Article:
I recently taught a workshop on the topic of getting organized for the New Year at my local public library. It is an exercise I do every year, mostly because I’m asked, but also because it is an opportunity for me to focus on my own ‘stuff’’ and confront the challenges that prevented me from doing things I wanted to do the previous year.
The small room was filled to capacity and I could feel the sense of anticipation as I scanned the faces staring back at me. I found myself wondering if any New Year Resolution workshops were ever really effective, and why so many of us do this exercise year after year! We are like anxious children waiting for Santa Clause to deliver our every wish…and of course we truly believe that this time will be different. I knew I wanted this workshop to be different too! I wanted the outcome to be sustainable and uplifting so that when folks left that day they not only felt good about their thoughts and decisions, but also motivated to see them through!
Of course I was prepared! I had all my handouts and work sheets and my white board pens; I knew exactly how I would present this workshop and what I would speak about. But how could I make this one different so the outcome could be more effective? As I stood there waiting for one last person to take his seat, it suddenly hit me - an ‘Ah-Ha’ moment!
The usual focus for New Year Resolution talks is from the perspective of “What new or different things do you want to happen in your life in the next 12 months?” While that is still an appropriate question, without an emotional (feel-good) attachment to those objectives however, the focus of that question often presents itself from a place of demand, drained energy and interest, unrealistic expectations, frustration, sabotage and resulting disappointment. Instead, I decided to change my approach. After a brief introduction and icebreaker, I asked the group to pull out their handouts and turn to the page that says “Goals and Objectives.” I asked them to cross off those words and replace them with “Little and Big Things That Made Me Happy in 2011.” Instantly the energy in the room shifted. People began to smile with sounds of “Oooh” as their pencils wiggled upon the worksheet. I told them that tonight’s class would focus on extracting all the things that made them HAPPY or ‘feel really good’ last year, and how they could bring those or similar things into tonight’s class so they could create a plan to replicate a similar outcome in 2012…making 2012 a much happier year to look forward to!
The remainder of the work sheets facilitated a similar process to the usual list making of activities, needed tools and timelines. The actual ‘New Year Resolution’ process was the same, but the motivating factor for achieving success was different. The participants were energized with their memories and outcomes, making the room all a-buzz with chatter. Their goals were no longer drudgery thoughts filled with doubt and cynicism. Instead their ideas and thoughts were about real personal experiences, experiences that were rewarding and made them feel, well…HAPPY, which meant that focusing on creating similar experiences were actually attainable. It is possible the reason so many New Year resolutions peter out by March is because we’ve ignored the importance of attaching a positive emotional feeling to our goals based on something we’ve already experienced. At the close of the workshop I was asked if we could all meet again so they could all share their results with one another. We agreed to meet every quarter as an accountability check-in. I was moved by their genuine sense of confidence and enthusiastic willingness to commit to one another! Motivation to achieve a specific goal is better realized and sustained when emotionally driven.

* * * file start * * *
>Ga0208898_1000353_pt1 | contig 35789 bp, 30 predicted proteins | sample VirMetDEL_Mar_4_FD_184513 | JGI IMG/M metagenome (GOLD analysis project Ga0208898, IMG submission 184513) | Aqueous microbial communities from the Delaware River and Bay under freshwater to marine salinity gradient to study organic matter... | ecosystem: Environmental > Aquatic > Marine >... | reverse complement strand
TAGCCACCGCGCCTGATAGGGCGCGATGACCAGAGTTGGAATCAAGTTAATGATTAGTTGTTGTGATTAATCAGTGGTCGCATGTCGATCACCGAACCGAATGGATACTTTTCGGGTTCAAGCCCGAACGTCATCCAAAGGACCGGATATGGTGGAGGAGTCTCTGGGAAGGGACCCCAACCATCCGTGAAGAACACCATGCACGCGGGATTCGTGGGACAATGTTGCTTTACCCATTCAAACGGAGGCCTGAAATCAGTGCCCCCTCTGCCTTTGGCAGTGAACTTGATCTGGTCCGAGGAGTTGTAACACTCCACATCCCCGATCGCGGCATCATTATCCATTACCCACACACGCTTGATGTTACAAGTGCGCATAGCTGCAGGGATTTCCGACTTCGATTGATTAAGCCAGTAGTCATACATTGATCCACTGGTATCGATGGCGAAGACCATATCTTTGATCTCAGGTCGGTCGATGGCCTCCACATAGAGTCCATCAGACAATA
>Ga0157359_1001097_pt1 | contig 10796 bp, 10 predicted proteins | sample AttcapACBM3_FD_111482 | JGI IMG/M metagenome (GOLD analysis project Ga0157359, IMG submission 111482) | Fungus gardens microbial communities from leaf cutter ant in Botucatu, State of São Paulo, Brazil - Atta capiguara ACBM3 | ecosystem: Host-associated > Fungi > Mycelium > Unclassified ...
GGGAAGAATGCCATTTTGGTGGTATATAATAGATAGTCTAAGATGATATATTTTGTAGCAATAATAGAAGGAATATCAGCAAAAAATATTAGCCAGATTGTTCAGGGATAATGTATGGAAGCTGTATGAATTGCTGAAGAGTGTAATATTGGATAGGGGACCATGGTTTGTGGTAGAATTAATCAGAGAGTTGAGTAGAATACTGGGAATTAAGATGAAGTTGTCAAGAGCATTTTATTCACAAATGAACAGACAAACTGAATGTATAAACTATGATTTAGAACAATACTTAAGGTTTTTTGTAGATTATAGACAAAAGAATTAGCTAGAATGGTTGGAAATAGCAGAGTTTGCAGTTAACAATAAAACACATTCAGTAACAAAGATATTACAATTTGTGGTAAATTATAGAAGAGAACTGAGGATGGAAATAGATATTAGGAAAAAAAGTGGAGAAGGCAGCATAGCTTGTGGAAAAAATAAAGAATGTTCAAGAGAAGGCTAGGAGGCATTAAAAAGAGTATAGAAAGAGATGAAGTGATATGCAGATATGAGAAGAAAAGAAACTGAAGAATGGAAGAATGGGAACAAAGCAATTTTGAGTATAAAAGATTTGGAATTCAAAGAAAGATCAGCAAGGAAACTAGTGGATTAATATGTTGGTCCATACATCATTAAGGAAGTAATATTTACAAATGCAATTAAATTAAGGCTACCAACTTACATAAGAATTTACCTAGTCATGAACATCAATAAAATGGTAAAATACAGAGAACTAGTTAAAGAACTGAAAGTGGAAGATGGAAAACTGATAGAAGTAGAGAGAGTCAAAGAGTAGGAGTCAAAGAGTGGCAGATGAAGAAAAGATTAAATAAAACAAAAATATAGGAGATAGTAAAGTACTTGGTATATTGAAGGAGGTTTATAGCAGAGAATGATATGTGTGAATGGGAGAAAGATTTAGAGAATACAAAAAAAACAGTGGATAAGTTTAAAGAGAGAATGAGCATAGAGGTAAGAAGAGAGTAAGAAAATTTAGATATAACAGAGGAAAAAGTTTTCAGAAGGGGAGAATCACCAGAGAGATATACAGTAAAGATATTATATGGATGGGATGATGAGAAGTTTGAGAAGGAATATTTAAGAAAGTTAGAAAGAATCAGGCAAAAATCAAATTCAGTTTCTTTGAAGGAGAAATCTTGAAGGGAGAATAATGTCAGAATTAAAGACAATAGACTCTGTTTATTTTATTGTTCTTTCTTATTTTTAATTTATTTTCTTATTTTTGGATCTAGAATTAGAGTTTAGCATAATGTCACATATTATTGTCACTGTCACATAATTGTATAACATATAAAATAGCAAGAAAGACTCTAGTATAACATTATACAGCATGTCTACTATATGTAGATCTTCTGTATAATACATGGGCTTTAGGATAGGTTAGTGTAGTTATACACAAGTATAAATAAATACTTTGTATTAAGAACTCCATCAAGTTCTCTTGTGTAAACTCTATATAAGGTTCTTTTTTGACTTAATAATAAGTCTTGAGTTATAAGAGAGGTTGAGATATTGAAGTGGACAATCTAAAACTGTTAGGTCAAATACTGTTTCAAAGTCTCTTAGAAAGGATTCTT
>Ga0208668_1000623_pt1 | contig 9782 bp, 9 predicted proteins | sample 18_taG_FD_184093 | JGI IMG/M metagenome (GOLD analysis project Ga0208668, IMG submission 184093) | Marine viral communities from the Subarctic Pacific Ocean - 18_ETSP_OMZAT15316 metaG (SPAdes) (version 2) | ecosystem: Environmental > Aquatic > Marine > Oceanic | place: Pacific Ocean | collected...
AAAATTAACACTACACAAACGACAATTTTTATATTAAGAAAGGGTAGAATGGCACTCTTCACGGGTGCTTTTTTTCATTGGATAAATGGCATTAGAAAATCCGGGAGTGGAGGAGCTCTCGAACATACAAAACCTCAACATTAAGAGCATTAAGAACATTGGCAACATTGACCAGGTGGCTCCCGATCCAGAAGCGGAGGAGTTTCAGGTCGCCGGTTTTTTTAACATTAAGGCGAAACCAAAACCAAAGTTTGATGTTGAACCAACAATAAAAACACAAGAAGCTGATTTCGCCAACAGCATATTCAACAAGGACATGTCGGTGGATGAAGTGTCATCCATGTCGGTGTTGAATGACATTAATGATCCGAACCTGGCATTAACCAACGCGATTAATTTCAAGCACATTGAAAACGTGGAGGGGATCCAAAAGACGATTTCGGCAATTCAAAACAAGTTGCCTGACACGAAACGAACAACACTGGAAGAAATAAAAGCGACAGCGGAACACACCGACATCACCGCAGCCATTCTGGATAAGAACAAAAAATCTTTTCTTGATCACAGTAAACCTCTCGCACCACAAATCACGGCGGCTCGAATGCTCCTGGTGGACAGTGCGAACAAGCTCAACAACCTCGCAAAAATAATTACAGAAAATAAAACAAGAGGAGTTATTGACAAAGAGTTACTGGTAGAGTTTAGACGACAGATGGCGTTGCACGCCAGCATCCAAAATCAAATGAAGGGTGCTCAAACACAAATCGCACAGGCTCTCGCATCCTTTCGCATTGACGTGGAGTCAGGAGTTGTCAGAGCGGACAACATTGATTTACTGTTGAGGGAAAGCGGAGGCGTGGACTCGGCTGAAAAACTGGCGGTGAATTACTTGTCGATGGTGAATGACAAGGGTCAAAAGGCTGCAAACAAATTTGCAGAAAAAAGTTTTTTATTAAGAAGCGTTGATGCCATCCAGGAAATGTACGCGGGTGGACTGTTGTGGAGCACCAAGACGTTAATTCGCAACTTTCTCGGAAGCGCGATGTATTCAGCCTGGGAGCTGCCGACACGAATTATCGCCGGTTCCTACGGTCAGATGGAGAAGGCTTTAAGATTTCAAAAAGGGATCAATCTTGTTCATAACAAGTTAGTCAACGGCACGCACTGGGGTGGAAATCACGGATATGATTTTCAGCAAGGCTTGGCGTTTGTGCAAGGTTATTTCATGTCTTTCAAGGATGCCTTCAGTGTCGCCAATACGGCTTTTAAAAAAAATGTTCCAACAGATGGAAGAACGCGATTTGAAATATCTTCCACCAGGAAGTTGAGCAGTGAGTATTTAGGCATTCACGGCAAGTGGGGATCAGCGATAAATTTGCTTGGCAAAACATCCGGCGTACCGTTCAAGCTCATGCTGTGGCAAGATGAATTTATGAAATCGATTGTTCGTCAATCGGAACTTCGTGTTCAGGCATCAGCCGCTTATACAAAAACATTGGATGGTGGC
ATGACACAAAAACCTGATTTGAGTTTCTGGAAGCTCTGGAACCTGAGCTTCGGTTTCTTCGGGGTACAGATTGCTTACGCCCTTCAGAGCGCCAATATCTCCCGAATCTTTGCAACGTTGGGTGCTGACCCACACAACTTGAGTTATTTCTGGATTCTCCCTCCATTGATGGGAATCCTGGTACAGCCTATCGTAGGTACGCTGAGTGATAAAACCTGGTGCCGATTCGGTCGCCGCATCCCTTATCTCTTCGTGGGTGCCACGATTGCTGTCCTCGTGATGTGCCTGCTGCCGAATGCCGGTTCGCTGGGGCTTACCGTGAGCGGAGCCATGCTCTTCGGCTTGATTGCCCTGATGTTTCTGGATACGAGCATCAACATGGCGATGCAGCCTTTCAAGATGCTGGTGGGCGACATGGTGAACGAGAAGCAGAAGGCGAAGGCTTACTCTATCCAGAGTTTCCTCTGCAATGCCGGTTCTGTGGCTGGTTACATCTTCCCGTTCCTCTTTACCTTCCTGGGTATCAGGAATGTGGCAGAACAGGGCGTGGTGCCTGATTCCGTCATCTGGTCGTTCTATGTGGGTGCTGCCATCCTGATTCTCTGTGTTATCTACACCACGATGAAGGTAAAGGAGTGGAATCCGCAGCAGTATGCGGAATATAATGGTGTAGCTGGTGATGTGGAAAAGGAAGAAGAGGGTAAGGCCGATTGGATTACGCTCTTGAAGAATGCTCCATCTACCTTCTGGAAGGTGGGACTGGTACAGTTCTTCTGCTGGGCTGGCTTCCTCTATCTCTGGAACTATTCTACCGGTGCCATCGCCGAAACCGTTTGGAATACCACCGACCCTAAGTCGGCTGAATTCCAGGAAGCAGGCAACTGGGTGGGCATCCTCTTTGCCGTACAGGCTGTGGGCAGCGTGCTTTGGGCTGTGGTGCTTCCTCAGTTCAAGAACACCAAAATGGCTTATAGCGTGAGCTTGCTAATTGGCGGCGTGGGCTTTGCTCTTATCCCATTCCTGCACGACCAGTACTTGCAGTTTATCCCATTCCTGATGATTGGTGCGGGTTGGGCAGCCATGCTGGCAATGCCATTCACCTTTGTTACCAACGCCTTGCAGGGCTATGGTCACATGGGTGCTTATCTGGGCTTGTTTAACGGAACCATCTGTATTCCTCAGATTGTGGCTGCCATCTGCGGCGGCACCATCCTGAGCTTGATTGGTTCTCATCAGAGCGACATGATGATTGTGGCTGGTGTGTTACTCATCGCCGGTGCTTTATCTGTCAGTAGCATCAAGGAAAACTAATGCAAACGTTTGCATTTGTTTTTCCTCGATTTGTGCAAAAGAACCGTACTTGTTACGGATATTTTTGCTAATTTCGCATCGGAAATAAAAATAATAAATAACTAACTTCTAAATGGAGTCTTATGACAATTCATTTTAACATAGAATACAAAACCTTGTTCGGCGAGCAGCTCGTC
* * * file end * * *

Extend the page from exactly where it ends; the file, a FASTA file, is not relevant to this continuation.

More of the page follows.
As a professional organizer I learned something very valuable that day. I learned that different roads can lead to the same destination, and sometimes with greater results if one is willing to blaze a different path. Being and getting organized is about flexibility, and a willingness to look beyond the standard, or the obvious. Instead of only focusing on what isn’t working with a client, I ask them to tell me what IS working for them, and we use those positives as a springboard toward their vision and hopes. It is that same concept that was applied to that day’s workshop, and with powerful results.
Of course my workshop scenario may not be fitting for all ‘New Year’s Resolutions,’ and of course there is ample room for other thoughts and ideas on the subject. This is just one approach I found to be effective. By bringing positive events from the past and acknowledging them in the present, we can create a plan to help ensure similar results into the future.
May your happy events from last year continue throughout the year that follows. Make yours a very “Happy New Year,” 1012!